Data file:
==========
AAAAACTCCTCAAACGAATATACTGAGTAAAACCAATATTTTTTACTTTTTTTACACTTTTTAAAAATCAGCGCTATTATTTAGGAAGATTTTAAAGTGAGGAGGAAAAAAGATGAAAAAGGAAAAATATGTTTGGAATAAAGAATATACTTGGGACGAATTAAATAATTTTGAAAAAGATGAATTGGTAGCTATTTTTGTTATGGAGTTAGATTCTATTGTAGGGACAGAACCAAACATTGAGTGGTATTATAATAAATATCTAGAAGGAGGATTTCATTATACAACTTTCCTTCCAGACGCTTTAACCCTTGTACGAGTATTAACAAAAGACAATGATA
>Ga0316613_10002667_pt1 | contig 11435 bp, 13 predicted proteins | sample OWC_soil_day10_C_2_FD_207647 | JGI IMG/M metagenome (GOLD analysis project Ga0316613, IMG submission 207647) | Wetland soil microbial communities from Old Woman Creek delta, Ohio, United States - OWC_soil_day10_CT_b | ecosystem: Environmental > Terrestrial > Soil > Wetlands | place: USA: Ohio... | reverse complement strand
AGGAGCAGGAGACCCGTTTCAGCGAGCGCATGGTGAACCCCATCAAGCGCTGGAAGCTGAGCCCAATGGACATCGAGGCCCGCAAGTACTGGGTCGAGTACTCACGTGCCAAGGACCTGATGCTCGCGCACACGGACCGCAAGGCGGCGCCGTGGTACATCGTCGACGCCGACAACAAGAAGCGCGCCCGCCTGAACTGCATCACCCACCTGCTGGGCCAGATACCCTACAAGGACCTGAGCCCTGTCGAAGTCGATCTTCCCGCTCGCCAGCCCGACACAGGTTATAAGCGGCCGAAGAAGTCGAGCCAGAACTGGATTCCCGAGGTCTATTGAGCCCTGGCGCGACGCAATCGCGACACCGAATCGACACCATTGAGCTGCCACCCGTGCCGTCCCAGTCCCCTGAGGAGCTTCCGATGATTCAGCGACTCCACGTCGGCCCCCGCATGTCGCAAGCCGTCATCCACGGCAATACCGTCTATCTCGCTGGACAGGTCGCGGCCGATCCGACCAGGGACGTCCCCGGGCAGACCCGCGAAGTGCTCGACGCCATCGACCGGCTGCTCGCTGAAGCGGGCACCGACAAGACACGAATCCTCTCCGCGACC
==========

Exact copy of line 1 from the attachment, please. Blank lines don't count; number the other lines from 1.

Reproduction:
AAAAACTCCTCAAACGAATATACTGAGTAAAACCAATATTTTTTACTTTTTTTACACTTTTTAAAAATCAGCGCTATTATTTAGGAAGATTTTAAAGTGAGGAGGAAAAAAGATGAAAAAGGAAAAATATGTTTGGAATAAAGAATATACTTGGGACGAATTAAATAATTTTGAAAAAGATGAATTGGTAGCTATTTTTGTTATGGAGTTAGATTCTATTGTAGGGACAGAACCAAACATTGAGTGGTATTATAATAAATATCTAGAAGGAGGATTTCATTATACAACTTTCCTTCCAGACGCTTTAACCCTTGTACGAGTATTAACAAAAGACAATGATA